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Abstract

Abstract Neogene and Holocene volcanism in the Lesser Antillean arc has been explosive in character, and bioherms and carbonate platforms are only slowly established on young volcanic islands owing to the general instability of the pyroclastic shorelines. However, islands inactive for more than several million years begin to develop massive carbonate platforms, and the size and maturity of the eventual platforms depend in large part on the length of the quiescent period. The resulting platforms have been variously subjected to sea-level changes, minor tectonic uplift or subsidence, and, in a few cases, renewed volcanism.

Windward Holocene coral reefs up to at least 14 m thick and algal ridges up to 10 m thick are abundant on older island cores or carbonate caps in the eastern Caribbean. The Holocene bioherms are structurally of two types: bench and bank barrier. Bench bioherms are predominantly coral or coralline frameworks throughout, and occur at present depths of less than 6 to 10 m on wave-cut Pleistocene benches or other mound or edge features. They are most abundant on raised or emergent carbonate islands. Bank-barrier reefs formed initially as elongate horseshoe or spit-shaped arcs of carbonate sand and rubble trapped by head corals. They are well developed where extensive carbonate shelfs are found at present depths of 10 to 20 m. The cap facies of bank barriers are coral or coralline frameworks similar to those found in bench bioherms.

The deeper layers of these bioherms (greater than 6 to 10 m) are dominated by Montastrea annularis. Acropora cervicornis commonly is present in mid-reef zones but, perhaps because of the common heavy swell, it is not as important a framework builder here as it is in the central and western Caribbean. Above 6 to 10 m, the reef frameworks consist mostly of Acropora palmata, Millepora, or coralline algae, depending on wave energy. High island reefs with turbid coastal waters are characterized by reef crests coated with fleshy algae.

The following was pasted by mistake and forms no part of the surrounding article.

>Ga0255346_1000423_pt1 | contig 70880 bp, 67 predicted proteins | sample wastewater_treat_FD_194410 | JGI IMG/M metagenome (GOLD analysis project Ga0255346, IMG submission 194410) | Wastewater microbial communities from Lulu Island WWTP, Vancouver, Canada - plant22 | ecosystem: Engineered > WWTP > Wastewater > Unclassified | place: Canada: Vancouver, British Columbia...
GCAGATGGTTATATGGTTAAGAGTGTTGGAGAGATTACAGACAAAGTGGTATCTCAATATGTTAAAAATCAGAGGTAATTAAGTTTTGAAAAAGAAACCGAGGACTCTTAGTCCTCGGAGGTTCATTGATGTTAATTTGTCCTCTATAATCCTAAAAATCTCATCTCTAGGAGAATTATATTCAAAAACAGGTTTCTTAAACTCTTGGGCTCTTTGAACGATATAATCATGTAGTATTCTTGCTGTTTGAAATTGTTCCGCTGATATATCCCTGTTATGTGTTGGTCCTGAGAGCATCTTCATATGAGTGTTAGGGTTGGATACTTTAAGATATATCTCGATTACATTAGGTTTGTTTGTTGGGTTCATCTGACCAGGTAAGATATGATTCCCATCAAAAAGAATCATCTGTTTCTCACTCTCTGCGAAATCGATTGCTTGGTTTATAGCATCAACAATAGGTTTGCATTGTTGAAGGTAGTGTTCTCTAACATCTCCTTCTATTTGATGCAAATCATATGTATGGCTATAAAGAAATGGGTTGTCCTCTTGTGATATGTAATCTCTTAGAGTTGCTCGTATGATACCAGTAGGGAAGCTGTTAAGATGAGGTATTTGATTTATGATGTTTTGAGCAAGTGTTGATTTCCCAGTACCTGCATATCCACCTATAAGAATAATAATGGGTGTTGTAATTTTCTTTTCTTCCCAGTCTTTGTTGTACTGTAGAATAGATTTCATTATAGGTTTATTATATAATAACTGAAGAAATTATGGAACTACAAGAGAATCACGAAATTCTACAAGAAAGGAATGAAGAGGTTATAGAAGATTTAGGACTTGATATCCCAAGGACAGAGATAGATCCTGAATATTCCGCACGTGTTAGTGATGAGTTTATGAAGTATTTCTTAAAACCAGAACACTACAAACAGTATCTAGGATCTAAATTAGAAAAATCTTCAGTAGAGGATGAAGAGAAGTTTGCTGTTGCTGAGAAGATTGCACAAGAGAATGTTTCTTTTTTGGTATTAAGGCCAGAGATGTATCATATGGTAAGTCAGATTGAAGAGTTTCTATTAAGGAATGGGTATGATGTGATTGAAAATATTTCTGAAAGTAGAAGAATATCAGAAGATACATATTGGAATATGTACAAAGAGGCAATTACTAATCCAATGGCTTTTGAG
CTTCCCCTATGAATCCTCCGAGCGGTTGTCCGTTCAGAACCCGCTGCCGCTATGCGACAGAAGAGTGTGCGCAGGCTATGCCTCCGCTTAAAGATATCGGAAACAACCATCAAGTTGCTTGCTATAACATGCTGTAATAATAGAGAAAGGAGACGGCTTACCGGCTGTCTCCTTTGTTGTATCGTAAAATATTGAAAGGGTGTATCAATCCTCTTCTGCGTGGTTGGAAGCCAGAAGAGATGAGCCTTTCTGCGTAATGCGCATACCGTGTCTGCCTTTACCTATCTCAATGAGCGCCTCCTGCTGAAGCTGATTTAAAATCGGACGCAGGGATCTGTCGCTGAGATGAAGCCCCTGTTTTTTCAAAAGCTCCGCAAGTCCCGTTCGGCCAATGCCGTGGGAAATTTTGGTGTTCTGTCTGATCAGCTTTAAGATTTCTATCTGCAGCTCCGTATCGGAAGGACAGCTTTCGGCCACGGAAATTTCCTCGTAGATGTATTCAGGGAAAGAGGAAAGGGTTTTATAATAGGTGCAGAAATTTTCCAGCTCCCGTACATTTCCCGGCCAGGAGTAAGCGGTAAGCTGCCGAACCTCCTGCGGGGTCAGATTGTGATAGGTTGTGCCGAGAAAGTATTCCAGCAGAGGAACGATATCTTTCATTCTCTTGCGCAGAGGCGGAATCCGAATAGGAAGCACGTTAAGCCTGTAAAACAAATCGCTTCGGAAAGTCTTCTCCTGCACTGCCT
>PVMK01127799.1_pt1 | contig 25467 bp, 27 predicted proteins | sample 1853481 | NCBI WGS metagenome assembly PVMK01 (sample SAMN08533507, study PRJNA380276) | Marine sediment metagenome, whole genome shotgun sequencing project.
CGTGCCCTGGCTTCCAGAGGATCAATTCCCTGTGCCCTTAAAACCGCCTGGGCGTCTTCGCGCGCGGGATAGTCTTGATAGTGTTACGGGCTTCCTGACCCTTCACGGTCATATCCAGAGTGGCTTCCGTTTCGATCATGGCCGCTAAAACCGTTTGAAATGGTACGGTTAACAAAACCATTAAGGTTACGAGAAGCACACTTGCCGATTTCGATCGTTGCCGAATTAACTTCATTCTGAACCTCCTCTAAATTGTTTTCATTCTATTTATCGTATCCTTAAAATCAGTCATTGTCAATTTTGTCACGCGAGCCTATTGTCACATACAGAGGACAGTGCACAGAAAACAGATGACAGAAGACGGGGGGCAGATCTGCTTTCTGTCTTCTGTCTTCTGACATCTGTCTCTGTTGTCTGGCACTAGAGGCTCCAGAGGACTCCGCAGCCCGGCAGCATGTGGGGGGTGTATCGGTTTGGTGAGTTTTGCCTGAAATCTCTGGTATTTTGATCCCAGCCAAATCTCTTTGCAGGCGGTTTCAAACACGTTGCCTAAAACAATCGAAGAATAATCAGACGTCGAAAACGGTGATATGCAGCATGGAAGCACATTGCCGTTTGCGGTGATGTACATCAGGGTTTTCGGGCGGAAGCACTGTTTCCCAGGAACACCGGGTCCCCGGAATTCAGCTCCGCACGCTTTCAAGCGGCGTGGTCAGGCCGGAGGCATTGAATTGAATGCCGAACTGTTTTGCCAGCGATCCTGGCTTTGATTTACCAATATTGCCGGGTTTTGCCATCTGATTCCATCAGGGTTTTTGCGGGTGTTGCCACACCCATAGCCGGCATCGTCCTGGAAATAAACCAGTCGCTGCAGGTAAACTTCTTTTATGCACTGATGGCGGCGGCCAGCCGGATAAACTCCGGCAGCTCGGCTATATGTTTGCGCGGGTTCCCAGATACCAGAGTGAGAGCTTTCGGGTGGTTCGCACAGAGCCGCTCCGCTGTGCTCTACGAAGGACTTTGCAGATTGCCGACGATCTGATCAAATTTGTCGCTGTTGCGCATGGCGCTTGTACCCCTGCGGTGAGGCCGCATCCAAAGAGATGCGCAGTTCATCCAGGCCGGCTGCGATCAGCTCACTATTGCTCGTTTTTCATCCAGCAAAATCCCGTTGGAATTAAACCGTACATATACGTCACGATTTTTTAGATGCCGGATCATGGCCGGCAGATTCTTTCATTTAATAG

Although the crests of some shelf-edge reefs in the Lesser Antilles are emergent and therefore barrier reefs, most shelf edges lie at depths of 15 to 30 m and have little Holocene framework. Extensive shelf-edge barrier or atoll reefs, such as are characteristic of the central Pacific and Australian plates and which occur in the westernmost Caribbean, are not present. In this respect, the Lesser Antillean arc is similar to the seismically active island arcs of plate margins in the Indo-Pacific.

The glaciation of Antarctica in Miocene to Pliocene time produced a marked drop of sea level which had the effect of raising all Miocene and older reefs. However, the generally subsiding shelf-edge reefs on islands removed from plate margins resumed Pliocene-Pleistocene building on the older reef structures after a hiatus of several million years. Nonsubsiding shelf-edge reefs were “permanently” raised and new shelf-edge reefs formed against the seaward walls of the original platforms.

During the Pleistocene, with interglacial “high” sea levels at intervals of 100,000 to 200,000 years, the reefs of subsiding platforms would have had to build only a few meters at each high stand to remain at their present emergent levels. The stable platforms, developing new shelf-edge reefs, would have their shelf edges built to the average high sea stand of the more numerous inter-stadials (about 25 m below present sea level).

We conclude that the reefs of the Lesser Antilles are not “inferior” to Indo-Pacific reefs because of climatic or biotic factors, but rather are typical of reef development in seismic belts where general subsidence is absent.

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